Raynaud’s phenomenon: a whiter shade of pale

August 31, 2022 by Lisa Bywaters

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Are you like me and find supermarkets ridiculously cold? It doesn’t matter what season it is outside; inside a supermarket, it’s Arendelle, and Elsa has just turned everything into snow and ice ❄⛄.

This can be really uncomfortable, especially if you have a musculoskeletal condition. And if you have Raynaud’s phenomenon, it can make your extremities – especially your fingers – turn white and numb.

What is Raynaud’s phenomenon?

Apart from having a really cool name – it’s a phenomenon, for goodness sake! 🙃 – what is Raynaud’s??? First, it’s named after the French doctor who originally described it, Maurice Raynaud, and being French, it’s pronounced ‘ray-nose’ (with a silent D).

Raynaud’s phenomenon causes the blood vessels to the extremities, usually the fingers and toes, to constrict more than usual in response to cold temperatures or stress. When this happens, the blood flow is restricted, causing the extremities to become cold and turn white, then blue. When blood flow returns, the skin becomes red and returns to its normal colour.

Raynaud’s phenomenon can occur on its own – this is primary Raynaud’s phenomenon. Or it can occur alongside or ‘secondary’ to another disease or condition – this is secondary Raynaud’s phenomenon.

Both primary and secondary Raynaud’s phenomenon episodes can last from a few minutes to hours.

Other parts of your body, such as the nose, lips and ears, can be affected too.

Fortunately, Raynaud’s phenomenon rarely causes permanent damage.

Maintaining a balance: vasoconstriction and vasodilation

Your body protects your internal organs (your core) by maintaining a stable core temperature – it’s not too hot, not too cold, but just right 🐻🐻🐻.

One of the many ways your body maintains this stable temperature is through vasoconstriction and vasodilation. This essentially means that your blood vessels (vaso) narrow (constrict) or widen (dilate) as needed.

In the cold, blood vessels constrict to reduce blood flow to your extremities, such as the fingers and toes. This keeps your core warm. In the heat, blood vessels dilate, and blood flow increases to your skin, moving the warm blood away from your core.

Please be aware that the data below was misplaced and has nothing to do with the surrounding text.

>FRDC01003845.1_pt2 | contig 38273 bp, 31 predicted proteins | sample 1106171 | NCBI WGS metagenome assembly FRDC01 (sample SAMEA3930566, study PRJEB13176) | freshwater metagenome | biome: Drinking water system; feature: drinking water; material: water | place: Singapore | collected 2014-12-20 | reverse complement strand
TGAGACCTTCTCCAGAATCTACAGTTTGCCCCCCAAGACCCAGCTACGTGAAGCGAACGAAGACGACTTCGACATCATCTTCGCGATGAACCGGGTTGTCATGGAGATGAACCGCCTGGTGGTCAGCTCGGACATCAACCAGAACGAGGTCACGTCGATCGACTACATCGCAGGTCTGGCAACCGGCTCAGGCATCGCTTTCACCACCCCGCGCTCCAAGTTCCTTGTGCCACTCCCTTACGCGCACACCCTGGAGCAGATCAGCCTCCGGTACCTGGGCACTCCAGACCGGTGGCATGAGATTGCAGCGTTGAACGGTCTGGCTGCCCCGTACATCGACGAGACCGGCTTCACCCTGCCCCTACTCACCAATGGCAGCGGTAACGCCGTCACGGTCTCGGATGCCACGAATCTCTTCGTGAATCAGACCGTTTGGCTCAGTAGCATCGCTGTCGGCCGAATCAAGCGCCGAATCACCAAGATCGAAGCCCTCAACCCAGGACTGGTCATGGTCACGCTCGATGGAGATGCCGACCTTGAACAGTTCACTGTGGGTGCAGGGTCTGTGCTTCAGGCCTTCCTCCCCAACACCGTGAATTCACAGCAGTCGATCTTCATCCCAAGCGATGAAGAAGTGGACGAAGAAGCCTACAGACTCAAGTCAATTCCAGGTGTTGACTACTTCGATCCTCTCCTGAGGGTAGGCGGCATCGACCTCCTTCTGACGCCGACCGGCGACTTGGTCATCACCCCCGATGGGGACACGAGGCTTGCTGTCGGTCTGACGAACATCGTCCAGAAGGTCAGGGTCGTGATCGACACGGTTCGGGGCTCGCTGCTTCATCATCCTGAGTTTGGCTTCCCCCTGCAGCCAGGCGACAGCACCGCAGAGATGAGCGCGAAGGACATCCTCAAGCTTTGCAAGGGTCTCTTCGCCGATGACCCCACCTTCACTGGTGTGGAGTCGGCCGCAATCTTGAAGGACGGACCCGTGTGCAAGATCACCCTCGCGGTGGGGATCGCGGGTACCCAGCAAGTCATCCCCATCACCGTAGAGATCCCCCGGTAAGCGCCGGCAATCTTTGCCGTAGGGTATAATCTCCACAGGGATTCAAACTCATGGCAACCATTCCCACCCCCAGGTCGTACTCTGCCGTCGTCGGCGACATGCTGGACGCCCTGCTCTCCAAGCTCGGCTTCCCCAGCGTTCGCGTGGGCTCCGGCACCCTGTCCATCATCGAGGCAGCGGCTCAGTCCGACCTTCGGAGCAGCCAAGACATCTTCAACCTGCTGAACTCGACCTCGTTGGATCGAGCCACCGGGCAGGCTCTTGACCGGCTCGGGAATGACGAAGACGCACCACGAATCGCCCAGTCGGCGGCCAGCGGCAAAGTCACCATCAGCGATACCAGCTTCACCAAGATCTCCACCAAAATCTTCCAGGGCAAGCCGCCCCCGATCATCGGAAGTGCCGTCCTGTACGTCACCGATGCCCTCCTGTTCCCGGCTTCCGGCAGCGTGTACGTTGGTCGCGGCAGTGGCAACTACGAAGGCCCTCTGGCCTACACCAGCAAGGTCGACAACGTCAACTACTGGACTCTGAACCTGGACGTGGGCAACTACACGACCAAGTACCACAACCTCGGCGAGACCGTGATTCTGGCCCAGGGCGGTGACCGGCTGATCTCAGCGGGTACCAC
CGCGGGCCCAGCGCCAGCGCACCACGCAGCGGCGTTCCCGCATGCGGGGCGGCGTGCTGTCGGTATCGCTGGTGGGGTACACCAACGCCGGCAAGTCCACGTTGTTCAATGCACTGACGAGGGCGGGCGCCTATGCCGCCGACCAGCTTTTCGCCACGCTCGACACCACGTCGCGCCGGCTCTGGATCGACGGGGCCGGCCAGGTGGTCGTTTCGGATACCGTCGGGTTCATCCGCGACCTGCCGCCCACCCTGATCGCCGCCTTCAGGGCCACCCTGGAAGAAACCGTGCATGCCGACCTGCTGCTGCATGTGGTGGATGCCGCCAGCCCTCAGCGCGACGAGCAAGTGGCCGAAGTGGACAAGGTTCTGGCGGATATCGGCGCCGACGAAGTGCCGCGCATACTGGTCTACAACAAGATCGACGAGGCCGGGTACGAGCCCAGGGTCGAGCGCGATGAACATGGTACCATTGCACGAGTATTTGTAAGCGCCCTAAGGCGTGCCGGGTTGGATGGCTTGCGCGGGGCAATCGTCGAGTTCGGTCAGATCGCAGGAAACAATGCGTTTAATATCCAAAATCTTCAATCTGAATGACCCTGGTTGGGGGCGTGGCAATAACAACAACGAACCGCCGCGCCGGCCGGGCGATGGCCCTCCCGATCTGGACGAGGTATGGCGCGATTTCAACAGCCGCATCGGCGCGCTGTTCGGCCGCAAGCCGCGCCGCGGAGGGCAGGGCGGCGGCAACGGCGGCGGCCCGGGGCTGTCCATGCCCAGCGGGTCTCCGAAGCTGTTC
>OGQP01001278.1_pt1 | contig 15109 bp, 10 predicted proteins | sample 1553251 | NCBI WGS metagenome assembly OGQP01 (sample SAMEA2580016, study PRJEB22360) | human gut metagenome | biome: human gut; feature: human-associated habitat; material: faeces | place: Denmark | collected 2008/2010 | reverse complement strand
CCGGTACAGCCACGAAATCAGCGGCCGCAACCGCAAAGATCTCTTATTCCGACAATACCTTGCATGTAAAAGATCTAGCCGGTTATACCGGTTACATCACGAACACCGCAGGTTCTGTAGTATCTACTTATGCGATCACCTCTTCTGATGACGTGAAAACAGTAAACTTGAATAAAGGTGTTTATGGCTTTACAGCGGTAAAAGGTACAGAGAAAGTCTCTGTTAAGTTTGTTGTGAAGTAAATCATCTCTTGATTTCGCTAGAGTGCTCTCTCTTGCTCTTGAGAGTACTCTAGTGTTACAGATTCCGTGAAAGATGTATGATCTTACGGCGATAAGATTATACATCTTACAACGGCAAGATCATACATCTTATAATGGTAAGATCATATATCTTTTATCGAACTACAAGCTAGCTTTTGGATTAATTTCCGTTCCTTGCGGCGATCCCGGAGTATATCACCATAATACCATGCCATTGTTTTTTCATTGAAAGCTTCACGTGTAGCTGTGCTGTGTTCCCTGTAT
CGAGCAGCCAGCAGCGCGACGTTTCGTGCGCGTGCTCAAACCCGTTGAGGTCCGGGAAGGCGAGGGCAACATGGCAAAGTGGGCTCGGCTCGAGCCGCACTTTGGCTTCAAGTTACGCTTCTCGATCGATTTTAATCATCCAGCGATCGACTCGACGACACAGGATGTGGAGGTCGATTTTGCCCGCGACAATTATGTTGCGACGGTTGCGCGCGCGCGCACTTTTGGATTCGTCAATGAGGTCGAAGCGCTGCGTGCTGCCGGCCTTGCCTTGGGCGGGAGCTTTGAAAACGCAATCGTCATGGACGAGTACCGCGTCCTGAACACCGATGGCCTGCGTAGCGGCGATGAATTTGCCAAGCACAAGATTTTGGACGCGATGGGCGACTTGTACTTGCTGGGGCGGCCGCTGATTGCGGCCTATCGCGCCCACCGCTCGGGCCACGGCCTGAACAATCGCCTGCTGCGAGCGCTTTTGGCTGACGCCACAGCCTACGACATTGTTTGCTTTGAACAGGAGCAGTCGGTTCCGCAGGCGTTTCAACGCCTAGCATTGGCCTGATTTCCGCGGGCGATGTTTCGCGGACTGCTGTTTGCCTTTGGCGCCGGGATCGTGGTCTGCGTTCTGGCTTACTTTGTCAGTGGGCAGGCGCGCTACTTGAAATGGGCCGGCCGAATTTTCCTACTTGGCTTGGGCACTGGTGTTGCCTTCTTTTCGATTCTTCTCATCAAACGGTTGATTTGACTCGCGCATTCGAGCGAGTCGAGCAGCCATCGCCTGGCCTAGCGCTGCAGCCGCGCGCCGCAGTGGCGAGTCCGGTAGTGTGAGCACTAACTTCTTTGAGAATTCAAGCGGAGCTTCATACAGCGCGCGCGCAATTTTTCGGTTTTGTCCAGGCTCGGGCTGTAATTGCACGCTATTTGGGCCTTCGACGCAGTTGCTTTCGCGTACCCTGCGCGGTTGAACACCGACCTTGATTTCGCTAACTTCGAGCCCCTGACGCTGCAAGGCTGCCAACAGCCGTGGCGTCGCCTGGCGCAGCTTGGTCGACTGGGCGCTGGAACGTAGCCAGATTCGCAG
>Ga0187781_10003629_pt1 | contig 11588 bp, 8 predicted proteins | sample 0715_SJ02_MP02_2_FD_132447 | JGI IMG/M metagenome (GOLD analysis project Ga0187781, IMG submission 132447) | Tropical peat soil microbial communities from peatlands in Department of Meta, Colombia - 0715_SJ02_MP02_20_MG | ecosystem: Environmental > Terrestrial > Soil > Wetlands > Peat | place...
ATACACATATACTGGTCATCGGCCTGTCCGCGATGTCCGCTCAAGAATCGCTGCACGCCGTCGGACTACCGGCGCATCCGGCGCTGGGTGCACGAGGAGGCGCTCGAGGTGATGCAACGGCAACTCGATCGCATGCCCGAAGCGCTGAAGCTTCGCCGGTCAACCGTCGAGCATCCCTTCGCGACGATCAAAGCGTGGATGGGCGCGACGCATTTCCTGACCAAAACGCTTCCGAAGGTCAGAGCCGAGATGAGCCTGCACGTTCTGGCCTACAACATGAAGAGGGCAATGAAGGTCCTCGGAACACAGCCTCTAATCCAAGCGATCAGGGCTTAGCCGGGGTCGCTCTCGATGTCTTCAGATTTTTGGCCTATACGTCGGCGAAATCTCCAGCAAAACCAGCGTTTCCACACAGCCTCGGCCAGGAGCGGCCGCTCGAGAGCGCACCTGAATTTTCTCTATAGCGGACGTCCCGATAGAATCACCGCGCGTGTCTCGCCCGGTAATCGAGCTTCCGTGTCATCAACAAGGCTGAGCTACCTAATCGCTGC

These processes help your core remain at a constant temperature, usually around 36-37°C.

For people with Raynaud’s phenomenon, for some unknown reason, blood vessels constrict, not to keep your core temperature stable but in response to cold, stress or emotional upset.

Blood vessels in your extremities narrow quickly, and your skin changes colour due to a lack of blood supply. During a Raynaud’s episode or attack, you may experience pins and needles, tingling and/or numbness in your fingers or toes. You might find it difficult to do things with your hands, as lack of blood can make them clumsy and stiff. And when the blood returns to the area, you may feel slight discomfort or stinging pain.

These changes occur in the extremities, most often the fingers. Circulation in the rest of the body is generally normal.

Primary Raynaud’s phenomenon

This is the most common form of Raynaud’s phenomenon. It’s also called Raynaud’s disease. Women, generally under 30, are more likely to develop primary Raynaud’s phenomenon than men. It can also run in families, so if you have a family member with primary Raynaud’s, you’re more at risk of developing it.

Secondary Raynaud’s phenomenon

People living with conditions such as scleroderma, systemic lupus erythematosus (lupus) and rheumatoid arthritis may develop secondary Raynaud’s phenomenon. This usually occurs later in life but can happen at any age, depending on the underlying cause.

Other risk factors for secondary Raynaud’s phenomenon include:

  • mechanical vibration – for example, using a power tool for extended periods
  • medicines – e.g. beta-blockers, some migraine or cancer drugs, amphetamines
  • smoking.

Diagnosing Raynaud’s phenomenon

Your doctor can determine if you have Raynaud’s by talking with you about your symptoms. It can be helpful to take a photo of your hands if you experience a Raynaud’s episode so you can show this to your doctor.